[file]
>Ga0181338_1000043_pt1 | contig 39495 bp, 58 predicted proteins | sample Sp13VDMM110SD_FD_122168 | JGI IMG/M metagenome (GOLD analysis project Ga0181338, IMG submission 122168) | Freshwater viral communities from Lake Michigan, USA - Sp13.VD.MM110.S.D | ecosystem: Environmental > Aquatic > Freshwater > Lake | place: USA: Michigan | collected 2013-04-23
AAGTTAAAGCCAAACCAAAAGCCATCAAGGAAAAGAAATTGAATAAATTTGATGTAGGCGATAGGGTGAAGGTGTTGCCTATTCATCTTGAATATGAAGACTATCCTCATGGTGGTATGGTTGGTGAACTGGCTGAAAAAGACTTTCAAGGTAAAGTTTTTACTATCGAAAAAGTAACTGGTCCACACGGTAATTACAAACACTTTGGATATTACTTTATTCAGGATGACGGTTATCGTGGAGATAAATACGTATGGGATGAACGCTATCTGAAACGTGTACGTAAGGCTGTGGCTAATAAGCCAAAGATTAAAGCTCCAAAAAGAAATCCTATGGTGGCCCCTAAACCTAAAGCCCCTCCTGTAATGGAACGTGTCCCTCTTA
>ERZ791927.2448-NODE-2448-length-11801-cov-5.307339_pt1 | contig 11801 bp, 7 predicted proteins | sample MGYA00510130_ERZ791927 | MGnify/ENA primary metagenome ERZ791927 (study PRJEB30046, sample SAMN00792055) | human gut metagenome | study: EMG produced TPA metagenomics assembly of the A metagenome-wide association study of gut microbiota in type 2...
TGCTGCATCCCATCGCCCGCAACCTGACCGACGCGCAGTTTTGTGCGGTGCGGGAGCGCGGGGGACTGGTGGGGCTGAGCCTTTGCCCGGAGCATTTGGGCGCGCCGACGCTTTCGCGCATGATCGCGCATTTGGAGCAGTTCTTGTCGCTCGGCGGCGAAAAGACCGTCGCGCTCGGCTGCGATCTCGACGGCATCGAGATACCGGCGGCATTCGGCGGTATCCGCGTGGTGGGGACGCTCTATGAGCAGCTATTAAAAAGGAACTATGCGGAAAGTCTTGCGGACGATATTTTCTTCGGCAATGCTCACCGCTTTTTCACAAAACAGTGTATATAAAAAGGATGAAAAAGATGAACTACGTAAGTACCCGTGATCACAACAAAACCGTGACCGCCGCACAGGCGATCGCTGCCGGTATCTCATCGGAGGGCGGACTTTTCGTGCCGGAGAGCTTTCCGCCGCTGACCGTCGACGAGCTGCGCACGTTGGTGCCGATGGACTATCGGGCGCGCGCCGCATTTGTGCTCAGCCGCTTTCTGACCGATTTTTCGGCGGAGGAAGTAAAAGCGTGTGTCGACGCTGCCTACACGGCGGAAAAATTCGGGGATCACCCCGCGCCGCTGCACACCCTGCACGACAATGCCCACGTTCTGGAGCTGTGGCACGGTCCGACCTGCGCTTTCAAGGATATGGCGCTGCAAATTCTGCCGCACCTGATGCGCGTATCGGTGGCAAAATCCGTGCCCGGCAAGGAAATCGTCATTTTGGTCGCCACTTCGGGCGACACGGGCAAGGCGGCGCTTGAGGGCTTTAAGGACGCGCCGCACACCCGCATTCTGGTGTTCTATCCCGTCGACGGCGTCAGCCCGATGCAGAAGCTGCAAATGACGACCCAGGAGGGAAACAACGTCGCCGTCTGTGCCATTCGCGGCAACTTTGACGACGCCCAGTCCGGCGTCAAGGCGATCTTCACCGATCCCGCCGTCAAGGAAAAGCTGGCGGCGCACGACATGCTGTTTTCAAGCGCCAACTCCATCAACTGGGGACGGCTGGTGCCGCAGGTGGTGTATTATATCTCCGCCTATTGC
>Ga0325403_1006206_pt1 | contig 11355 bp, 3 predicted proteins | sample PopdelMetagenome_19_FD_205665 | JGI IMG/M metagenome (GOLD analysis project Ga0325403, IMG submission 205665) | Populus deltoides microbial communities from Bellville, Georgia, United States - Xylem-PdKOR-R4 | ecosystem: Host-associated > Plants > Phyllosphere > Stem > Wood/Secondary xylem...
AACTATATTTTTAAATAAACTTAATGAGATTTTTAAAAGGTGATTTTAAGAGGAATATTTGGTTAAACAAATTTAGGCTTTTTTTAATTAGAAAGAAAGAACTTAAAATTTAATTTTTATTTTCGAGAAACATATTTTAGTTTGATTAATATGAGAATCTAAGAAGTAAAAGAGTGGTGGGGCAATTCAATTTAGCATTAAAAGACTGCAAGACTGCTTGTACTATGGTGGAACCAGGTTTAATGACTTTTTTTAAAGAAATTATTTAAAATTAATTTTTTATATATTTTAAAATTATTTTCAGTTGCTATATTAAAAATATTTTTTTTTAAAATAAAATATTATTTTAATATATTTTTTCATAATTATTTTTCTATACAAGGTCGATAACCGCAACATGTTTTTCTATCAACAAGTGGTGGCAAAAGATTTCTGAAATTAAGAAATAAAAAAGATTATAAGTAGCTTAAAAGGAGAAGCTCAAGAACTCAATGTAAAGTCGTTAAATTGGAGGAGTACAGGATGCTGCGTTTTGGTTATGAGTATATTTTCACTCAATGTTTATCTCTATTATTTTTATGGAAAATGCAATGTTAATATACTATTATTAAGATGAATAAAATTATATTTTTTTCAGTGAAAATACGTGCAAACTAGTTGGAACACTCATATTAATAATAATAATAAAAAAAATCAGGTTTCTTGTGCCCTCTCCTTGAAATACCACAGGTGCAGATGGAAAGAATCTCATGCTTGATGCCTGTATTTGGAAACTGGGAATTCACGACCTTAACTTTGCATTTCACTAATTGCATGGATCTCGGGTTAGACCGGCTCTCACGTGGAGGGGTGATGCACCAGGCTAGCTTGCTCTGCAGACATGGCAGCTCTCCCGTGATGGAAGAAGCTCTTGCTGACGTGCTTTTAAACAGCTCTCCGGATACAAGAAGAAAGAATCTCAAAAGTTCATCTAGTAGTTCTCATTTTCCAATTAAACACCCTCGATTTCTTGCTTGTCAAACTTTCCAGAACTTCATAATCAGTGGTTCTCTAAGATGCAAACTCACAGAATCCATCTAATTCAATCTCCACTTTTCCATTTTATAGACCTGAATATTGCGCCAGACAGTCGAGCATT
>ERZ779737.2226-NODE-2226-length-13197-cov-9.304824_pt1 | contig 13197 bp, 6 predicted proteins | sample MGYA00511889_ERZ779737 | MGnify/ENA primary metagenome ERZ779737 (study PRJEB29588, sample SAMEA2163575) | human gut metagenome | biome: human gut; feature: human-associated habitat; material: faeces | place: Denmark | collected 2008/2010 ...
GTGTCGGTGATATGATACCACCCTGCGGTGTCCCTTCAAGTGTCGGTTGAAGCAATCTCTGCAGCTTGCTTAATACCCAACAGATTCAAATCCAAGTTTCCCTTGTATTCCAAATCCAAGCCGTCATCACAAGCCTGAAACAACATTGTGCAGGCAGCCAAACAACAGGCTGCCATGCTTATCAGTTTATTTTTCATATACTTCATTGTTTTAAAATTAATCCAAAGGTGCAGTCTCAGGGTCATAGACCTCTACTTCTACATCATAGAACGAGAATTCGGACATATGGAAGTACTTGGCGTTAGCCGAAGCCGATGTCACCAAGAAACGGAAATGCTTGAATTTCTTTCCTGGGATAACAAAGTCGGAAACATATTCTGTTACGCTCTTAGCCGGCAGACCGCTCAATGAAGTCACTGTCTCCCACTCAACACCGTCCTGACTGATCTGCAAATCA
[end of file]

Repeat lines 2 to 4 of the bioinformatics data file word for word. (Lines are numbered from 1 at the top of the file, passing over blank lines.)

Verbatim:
AAGTTAAAGCCAAACCAAAAGCCATCAAGGAAAAGAAATTGAATAAATTTGATGTAGGCGATAGGGTGAAGGTGTTGCCTATTCATCTTGAATATGAAGACTATCCTCATGGTGGTATGGTTGGTGAACTGGCTGAAAAAGACTTTCAAGGTAAAGTTTTTACTATCGAAAAAGTAACTGGTCCACACGGTAATTACAAACACTTTGGATATTACTTTATTCAGGATGACGGTTATCGTGGAGATAAATACGTATGGGATGAACGCTATCTGAAACGTGTACGTAAGGCTGTGGCTAATAAGCCAAAGATTAAAGCTCCAAAAAGAAATCCTATGGTGGCCCCTAAACCTAAAGCCCCTCCTGTAATGGAACGTGTCCCTCTTA
>ERZ791927.2448-NODE-2448-length-11801-cov-5.307339_pt1 | contig 11801 bp, 7 predicted proteins | sample MGYA00510130_ERZ791927 | MGnify/ENA primary metagenome ERZ791927 (study PRJEB30046, sample SAMN00792055) | human gut metagenome | study: EMG produced TPA metagenomics assembly of the A metagenome-wide association study of gut microbiota in type 2...
TGCTGCATCCCATCGCCCGCAACCTGACCGACGCGCAGTTTTGTGCGGTGCGGGAGCGCGGGGGACTGGTGGGGCTGAGCCTTTGCCCGGAGCATTTGGGCGCGCCGACGCTTTCGCGCATGATCGCGCATTTGGAGCAGTTCTTGTCGCTCGGCGGCGAAAAGACCGTCGCGCTCGGCTGCGATCTCGACGGCATCGAGATACCGGCGGCATTCGGCGGTATCCGCGTGGTGGGGACGCTCTATGAGCAGCTATTAAAAAGGAACTATGCGGAAAGTCTTGCGGACGATATTTTCTTCGGCAATGCTCACCGCTTTTTCACAAAACAGTGTATATAAAAAGGATGAAAAAGATGAACTACGTAAGTACCCGTGATCACAACAAAACCGTGACCGCCGCACAGGCGATCGCTGCCGGTATCTCATCGGAGGGCGGACTTTTCGTGCCGGAGAGCTTTCCGCCGCTGACCGTCGACGAGCTGCGCACGTTGGTGCCGATGGACTATCGGGCGCGCGCCGCATTTGTGCTCAGCCGCTTTCTGACCGATTTTTCGGCGGAGGAAGTAAAAGCGTGTGTCGACGCTGCCTACACGGCGGAAAAATTCGGGGATCACCCCGCGCCGCTGCACACCCTGCACGACAATGCCCACGTTCTGGAGCTGTGGCACGGTCCGACCTGCGCTTTCAAGGATATGGCGCTGCAAATTCTGCCGCACCTGATGCGCGTATCGGTGGCAAAATCCGTGCCCGGCAAGGAAATCGTCATTTTGGTCGCCACTTCGGGCGACACGGGCAAGGCGGCGCTTGAGGGCTTTAAGGACGCGCCGCACACCCGCATTCTGGTGTTCTATCCCGTCGACGGCGTCAGCCCGATGCAGAAGCTGCAAATGACGACCCAGGAGGGAAACAACGTCGCCGTCTGTGCCATTCGCGGCAACTTTGACGACGCCCAGTCCGGCGTCAAGGCGATCTTCACCGATCCCGCCGTCAAGGAAAAGCTGGCGGCGCACGACATGCTGTTTTCAAGCGCCAACTCCATCAACTGGGGACGGCTGGTGCCGCAGGTGGTGTATTATATCTCCGCCTATTGC